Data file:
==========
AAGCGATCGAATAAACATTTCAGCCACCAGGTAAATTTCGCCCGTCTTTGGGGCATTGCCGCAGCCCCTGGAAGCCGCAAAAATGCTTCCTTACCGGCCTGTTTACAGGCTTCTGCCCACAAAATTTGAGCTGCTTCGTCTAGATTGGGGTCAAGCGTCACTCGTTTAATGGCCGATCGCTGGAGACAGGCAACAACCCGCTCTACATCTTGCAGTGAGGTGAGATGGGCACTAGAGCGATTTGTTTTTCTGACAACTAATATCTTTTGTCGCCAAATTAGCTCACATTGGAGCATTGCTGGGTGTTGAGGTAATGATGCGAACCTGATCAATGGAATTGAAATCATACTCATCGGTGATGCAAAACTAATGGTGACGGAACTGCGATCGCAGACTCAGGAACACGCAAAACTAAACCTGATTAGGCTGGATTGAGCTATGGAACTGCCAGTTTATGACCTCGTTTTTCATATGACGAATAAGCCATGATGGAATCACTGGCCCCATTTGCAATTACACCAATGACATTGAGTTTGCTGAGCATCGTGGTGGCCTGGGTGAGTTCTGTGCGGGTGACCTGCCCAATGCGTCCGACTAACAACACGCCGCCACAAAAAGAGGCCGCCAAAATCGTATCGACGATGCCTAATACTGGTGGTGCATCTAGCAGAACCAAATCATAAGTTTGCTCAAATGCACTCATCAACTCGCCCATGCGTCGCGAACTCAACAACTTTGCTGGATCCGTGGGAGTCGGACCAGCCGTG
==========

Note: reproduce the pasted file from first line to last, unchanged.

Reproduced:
AAGCGATCGAATAAACATTTCAGCCACCAGGTAAATTTCGCCCGTCTTTGGGGCATTGCCGCAGCCCCTGGAAGCCGCAAAAATGCTTCCTTACCGGCCTGTTTACAGGCTTCTGCCCACAAAATTTGAGCTGCTTCGTCTAGATTGGGGTCAAGCGTCACTCGTTTAATGGCCGATCGCTGGAGACAGGCAACAACCCGCTCTACATCTTGCAGTGAGGTGAGATGGGCACTAGAGCGATTTGTTTTTCTGACAACTAATATCTTTTGTCGCCAAATTAGCTCACATTGGAGCATTGCTGGGTGTTGAGGTAATGATGCGAACCTGATCAATGGAATTGAAATCATACTCATCGGTGATGCAAAACTAATGGTGACGGAACTGCGATCGCAGACTCAGGAACACGCAAAACTAAACCTGATTAGGCTGGATTGAGCTATGGAACTGCCAGTTTATGACCTCGTTTTTCATATGACGAATAAGCCATGATGGAATCACTGGCCCCATTTGCAATTACACCAATGACATTGAGTTTGCTGAGCATCGTGGTGGCCTGGGTGAGTTCTGTGCGGGTGACCTGCCCAATGCGTCCGACTAACAACACGCCGCCACAAAAAGAGGCCGCCAAAATCGTATCGACGATGCCTAATACTGGTGGTGCATCTAGCAGAACCAAATCATAAGTTTGCTCAAATGCACTCATCAACTCGCCCATGCGTCGCGAACTCAACAACTTTGCTGGATCCGTGGGAGTCGGACCAGCCGTG